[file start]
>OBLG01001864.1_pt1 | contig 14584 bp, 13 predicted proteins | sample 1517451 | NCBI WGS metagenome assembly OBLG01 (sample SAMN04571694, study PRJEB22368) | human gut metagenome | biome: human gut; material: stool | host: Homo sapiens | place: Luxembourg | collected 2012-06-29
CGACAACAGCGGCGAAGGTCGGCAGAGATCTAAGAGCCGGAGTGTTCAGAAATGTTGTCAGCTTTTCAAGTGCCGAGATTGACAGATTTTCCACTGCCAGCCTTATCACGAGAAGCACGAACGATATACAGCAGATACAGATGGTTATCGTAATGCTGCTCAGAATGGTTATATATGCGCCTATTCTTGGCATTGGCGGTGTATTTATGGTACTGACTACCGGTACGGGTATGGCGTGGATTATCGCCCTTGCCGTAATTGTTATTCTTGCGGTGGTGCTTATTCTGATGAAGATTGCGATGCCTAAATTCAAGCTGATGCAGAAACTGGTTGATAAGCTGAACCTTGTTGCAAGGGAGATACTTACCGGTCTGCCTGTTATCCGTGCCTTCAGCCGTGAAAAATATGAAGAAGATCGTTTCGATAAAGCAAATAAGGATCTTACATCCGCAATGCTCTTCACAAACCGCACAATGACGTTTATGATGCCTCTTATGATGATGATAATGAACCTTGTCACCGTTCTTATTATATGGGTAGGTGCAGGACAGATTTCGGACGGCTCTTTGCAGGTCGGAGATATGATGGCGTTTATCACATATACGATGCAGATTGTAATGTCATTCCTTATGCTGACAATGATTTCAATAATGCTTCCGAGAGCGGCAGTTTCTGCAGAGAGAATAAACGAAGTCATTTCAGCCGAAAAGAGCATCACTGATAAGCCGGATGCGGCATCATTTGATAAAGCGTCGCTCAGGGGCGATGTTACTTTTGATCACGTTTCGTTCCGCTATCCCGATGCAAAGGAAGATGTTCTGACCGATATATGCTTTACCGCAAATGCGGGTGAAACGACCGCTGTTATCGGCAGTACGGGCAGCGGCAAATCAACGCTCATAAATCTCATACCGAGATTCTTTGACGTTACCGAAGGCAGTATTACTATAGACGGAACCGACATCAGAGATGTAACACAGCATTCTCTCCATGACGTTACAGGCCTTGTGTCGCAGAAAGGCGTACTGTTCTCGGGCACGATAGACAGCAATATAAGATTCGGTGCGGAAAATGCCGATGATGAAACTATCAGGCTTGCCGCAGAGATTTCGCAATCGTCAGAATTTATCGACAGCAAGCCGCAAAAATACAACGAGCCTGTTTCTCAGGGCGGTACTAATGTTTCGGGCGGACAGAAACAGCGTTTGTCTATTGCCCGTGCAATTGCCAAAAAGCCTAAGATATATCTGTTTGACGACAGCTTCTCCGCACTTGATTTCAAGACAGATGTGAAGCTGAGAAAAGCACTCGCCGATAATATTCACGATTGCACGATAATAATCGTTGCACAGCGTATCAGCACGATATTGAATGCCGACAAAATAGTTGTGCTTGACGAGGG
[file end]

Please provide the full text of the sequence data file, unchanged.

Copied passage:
>OBLG01001864.1_pt1 | contig 14584 bp, 13 predicted proteins | sample 1517451 | NCBI WGS metagenome assembly OBLG01 (sample SAMN04571694, study PRJEB22368) | human gut metagenome | biome: human gut; material: stool | host: Homo sapiens | place: Luxembourg | collected 2012-06-29
CGACAACAGCGGCGAAGGTCGGCAGAGATCTAAGAGCCGGAGTGTTCAGAAATGTTGTCAGCTTTTCAAGTGCCGAGATTGACAGATTTTCCACTGCCAGCCTTATCACGAGAAGCACGAACGATATACAGCAGATACAGATGGTTATCGTAATGCTGCTCAGAATGGTTATATATGCGCCTATTCTTGGCATTGGCGGTGTATTTATGGTACTGACTACCGGTACGGGTATGGCGTGGATTATCGCCCTTGCCGTAATTGTTATTCTTGCGGTGGTGCTTATTCTGATGAAGATTGCGATGCCTAAATTCAAGCTGATGCAGAAACTGGTTGATAAGCTGAACCTTGTTGCAAGGGAGATACTTACCGGTCTGCCTGTTATCCGTGCCTTCAGCCGTGAAAAATATGAAGAAGATCGTTTCGATAAAGCAAATAAGGATCTTACATCCGCAATGCTCTTCACAAACCGCACAATGACGTTTATGATGCCTCTTATGATGATGATAATGAACCTTGTCACCGTTCTTATTATATGGGTAGGTGCAGGACAGATTTCGGACGGCTCTTTGCAGGTCGGAGATATGATGGCGTTTATCACATATACGATGCAGATTGTAATGTCATTCCTTATGCTGACAATGATTTCAATAATGCTTCCGAGAGCGGCAGTTTCTGCAGAGAGAATAAACGAAGTCATTTCAGCCGAAAAGAGCATCACTGATAAGCCGGATGCGGCATCATTTGATAAAGCGTCGCTCAGGGGCGATGTTACTTTTGATCACGTTTCGTTCCGCTATCCCGATGCAAAGGAAGATGTTCTGACCGATATATGCTTTACCGCAAATGCGGGTGAAACGACCGCTGTTATCGGCAGTACGGGCAGCGGCAAATCAACGCTCATAAATCTCATACCGAGATTCTTTGACGTTACCGAAGGCAGTATTACTATAGACGGAACCGACATCAGAGATGTAACACAGCATTCTCTCCATGACGTTACAGGCCTTGTGTCGCAGAAAGGCGTACTGTTCTCGGGCACGATAGACAGCAATATAAGATTCGGTGCGGAAAATGCCGATGATGAAACTATCAGGCTTGCCGCAGAGATTTCGCAATCGTCAGAATTTATCGACAGCAAGCCGCAAAAATACAACGAGCCTGTTTCTCAGGGCGGTACTAATGTTTCGGGCGGACAGAAACAGCGTTTGTCTATTGCCCGTGCAATTGCCAAAAAGCCTAAGATATATCTGTTTGACGACAGCTTCTCCGCACTTGATTTCAAGACAGATGTGAAGCTGAGAAAAGCACTCGCCGATAATATTCACGATTGCACGATAATAATCGTTGCACAGCGTATCAGCACGATATTGAATGCCGACAAAATAGTTGTGCTTGACGAGGG